In addition, Motegi said he hopes for the success of Expo 2020 Dubai, which will take place on the occasion of the 50th anniversary of the founding of the UAE, and will be the first International Registered Exhibition to be held in the Middle East region. 

The two ministers confirmed that they will continue to further promote cooperation in a variety of fields towards the 50th anniversary of the establishment of diplomatic relations between Japan and the UAE in 2022. 

Motegi and Al Nahyan exchanged views on global issues such as climate change and agreed to continue close coordination, according to the statement from the Ministry of Foreign Affairs.


Last two prison-break Palestinian fugitives recaptured: Israeli army

Last two prison-break Palestinian fugitives recaptured: Israeli army
Updated 2 min 26 sec ago

Last two prison-break Palestinian fugitives recaptured: Israeli army

Last two prison-break Palestinian fugitives recaptured: Israeli army
  • The two were captured during an Israeli army raid in their hometown of Jenin in the occupied West Bank
  • The six tunneled out of their cell on Sept. 6, exposing security flaws from the vaunted "Israeli Guantanamo"

JERUSALEM: The last two of six Palestinian prisoners who escaped a maximum-security Israeli prison two weeks ago were rearrested early Sunday, the Israeli military said.
The two were captured during an Israeli army raid in their hometown of Jenin in the occupied West Bank, closing an intense, embarrassing pursuit that exposed security flaws after the six tunneled out of their cell on Sept. 6.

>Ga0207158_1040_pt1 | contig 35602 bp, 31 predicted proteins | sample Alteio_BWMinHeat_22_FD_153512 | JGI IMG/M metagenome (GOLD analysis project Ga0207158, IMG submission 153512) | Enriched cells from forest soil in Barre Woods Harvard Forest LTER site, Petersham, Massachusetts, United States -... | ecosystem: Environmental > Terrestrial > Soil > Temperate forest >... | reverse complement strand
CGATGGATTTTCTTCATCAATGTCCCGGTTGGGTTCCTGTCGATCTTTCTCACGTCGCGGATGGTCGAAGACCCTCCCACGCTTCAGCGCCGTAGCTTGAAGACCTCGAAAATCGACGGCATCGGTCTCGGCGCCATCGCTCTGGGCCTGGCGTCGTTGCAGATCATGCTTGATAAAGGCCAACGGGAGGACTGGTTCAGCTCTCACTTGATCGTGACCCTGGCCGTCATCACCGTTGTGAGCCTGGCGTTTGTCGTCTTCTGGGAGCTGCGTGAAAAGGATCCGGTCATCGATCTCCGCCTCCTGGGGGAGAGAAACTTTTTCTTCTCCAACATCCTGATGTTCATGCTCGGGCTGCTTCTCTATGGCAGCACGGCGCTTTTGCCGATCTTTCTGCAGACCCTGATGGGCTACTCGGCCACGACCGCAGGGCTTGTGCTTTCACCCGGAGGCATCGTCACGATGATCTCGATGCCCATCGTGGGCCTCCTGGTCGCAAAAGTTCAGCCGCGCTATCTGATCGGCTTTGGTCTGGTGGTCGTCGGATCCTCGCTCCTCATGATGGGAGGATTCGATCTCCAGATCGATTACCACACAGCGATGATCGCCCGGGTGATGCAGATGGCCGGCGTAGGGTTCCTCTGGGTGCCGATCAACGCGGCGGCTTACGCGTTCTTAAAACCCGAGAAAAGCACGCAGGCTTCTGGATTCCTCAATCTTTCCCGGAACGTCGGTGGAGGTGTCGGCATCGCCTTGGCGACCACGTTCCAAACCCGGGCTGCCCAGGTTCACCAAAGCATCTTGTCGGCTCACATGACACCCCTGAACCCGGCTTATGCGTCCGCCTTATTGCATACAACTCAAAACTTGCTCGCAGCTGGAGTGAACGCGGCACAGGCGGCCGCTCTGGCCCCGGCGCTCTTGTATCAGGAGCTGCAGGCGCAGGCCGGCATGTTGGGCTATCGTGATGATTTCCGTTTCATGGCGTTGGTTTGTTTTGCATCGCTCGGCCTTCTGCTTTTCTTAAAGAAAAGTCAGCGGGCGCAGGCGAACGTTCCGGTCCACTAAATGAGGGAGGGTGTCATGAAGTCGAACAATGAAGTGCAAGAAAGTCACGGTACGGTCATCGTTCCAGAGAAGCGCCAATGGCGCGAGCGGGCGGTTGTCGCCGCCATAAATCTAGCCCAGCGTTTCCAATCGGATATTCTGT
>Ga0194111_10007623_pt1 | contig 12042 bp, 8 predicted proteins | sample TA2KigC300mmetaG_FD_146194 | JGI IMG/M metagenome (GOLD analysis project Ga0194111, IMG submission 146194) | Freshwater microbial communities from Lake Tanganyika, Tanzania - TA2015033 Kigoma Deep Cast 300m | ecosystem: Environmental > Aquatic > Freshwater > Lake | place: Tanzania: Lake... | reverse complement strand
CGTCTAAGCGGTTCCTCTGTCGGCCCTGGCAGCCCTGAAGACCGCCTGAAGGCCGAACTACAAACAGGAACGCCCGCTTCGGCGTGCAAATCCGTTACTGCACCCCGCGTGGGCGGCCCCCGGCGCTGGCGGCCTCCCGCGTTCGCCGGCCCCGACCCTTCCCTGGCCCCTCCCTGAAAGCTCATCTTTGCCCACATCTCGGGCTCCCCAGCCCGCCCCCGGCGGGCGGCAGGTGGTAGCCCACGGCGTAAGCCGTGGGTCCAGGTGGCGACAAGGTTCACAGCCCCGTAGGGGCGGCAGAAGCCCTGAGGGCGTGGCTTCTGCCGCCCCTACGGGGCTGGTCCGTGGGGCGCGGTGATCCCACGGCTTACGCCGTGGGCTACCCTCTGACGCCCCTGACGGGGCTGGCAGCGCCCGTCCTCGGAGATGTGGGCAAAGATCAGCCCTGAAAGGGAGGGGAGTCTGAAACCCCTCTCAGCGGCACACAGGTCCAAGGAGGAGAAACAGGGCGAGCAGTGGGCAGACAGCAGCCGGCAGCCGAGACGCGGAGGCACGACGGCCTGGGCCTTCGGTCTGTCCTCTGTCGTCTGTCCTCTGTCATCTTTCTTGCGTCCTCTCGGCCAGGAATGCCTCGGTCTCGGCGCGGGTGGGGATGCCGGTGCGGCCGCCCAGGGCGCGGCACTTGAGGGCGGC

Palestinian media reported that clashes erupted in Jenin when Israeli troops entered the city, but a spokesperson for Israeli police said the two escapees, Munadil Nafayat and Iham Kamamji, were arrested without resistance from a house where they had taken refuge and were taken for questioning.
Fouad Kamamji, Iham’s father, told The Associated Press that his son had called him when the Israeli troops surrounded the house and said he will surrender “in order not to endanger the house owners.”
The escapes set off a massive pursuit operation that captured the first four inmates in two separate operations in northern Israel. All six inmates come from Jenin.
Five of the prisoners are from the Islamic Jihad militant group, with four of them serving life sentences, and the sixth is a member of the secular Fatah group of President Mahmoud Abbas.